After investing time, money and effort in genetic improvement for 30 years with no significant result, the Australian dairy industry came to a crossroads in the early 2000s – to continue, or concede that enough is enough?
Fortunately, it took the former route. An enduring persistence coupled with an incredible advancement in technologies since 2010, in a way that’s unheard of in the 100-year history of breeding, has seen the industry make remarkable advancements in cow improvement; from new traits to new features, functions, and ways of operating.
There’s now more than 200,000 animals in the reference population for the dairy industry. A hair sample from a dairy cow gives an estimation of a Balanced Index with 80 percent accuracy. The industry is working with an 88 percent accuracy predicting production from a DNA test, and 70 percent accuracy for fertility.
With any animal, anywhere in the world with a DNA test able to get an Australian Breeding Value of these accuracy levels, Dr Nation reflects on the enormity of the advancements.
“When I started in the genetics industry, our capacity to improve genetics was 300 young bulls purchased every year, semen collected and distributed, and we’d wait for their progeny to come through, and prove their merit through their progeny – a six to seven year adventure, with 300 bulls at a time,” he says.
“Now we routinely screen with genomics, 5500 animals, young males, every year from anywhere in the world.”
Eighty percent of the genetics utilised by the Australian dairy industry are imported from overseas. It’s a huge global engine intent on screening bulls, finding the best genetics, and bringing them home. While the dairy industry as a whole has created the platform, the commercial sector is driving the industry forwards. The national industry benchmark parameter for getting cows in calf is 110 for fertility, meaning 10 percent more cows in calf in six weeks. With the commercial sector putting that amount of pressure on young animals coming to Australia, the economic benefits are far-reaching.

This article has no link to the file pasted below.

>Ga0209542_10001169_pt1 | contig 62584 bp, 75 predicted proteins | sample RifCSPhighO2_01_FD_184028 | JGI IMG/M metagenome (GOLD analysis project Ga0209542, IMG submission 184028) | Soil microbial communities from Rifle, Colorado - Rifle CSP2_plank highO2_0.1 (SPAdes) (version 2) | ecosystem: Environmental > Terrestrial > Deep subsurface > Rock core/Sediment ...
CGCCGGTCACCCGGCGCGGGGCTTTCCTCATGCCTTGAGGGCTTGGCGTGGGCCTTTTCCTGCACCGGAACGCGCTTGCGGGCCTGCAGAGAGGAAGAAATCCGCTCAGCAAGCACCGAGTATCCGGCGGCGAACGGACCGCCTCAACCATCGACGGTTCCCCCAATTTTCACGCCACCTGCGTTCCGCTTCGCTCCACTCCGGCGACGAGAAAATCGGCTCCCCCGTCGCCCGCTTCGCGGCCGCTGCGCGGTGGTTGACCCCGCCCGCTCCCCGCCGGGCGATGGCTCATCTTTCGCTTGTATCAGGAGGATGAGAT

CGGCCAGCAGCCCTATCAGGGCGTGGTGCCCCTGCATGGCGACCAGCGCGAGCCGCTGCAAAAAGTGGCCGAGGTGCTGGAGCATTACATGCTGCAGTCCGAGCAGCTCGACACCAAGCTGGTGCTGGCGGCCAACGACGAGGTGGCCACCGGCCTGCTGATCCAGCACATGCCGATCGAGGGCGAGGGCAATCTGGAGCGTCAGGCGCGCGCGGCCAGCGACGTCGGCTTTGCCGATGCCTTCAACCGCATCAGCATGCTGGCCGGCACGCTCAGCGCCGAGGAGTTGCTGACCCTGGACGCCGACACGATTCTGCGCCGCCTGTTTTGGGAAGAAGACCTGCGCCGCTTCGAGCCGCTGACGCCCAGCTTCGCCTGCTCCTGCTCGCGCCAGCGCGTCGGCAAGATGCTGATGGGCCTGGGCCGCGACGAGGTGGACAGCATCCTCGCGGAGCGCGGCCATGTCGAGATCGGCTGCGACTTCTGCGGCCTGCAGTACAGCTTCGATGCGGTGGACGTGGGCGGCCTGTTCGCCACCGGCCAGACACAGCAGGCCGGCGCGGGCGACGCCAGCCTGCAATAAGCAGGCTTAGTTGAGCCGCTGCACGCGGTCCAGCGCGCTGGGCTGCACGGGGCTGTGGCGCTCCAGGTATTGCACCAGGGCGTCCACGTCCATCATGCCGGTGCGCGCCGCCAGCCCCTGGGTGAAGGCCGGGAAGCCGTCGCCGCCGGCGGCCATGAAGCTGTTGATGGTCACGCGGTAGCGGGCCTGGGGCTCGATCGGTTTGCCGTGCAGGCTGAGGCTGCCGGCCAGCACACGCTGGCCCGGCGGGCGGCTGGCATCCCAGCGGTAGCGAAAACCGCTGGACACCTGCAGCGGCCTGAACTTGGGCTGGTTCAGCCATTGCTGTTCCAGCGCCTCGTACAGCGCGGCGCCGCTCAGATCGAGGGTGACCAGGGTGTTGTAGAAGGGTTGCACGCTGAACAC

As the results continue to grow, so too does the overlap between the Wagyu sector and the dairy industry. Young females are being genomically tested so economic decisions can be made based on their genetic merit.
Selectively using sexed semen and elite genetics on the best young stock and rearing dairy replacements from those frees up the rest of the herd to think about how the two industries partner.
“This is real, this is happening, we are seeing it and It is a genuine scenario, where 60 percent of a farmer’s future calves will be expected to be dairy beef and have a viable part in the beef sector going forwards,” Dr Nation says.
“Our future only gets closer together and the sustainability of both our industries all happen together simultaneously.”
Dr David Nation
Managing Director, Dairy Australia
WagyuEdge 2022 Conference keynote speaker. Watch the video of his full presentation explaining the challenges the Dairy Industry faced in the 2000s and how they went about to solve for it.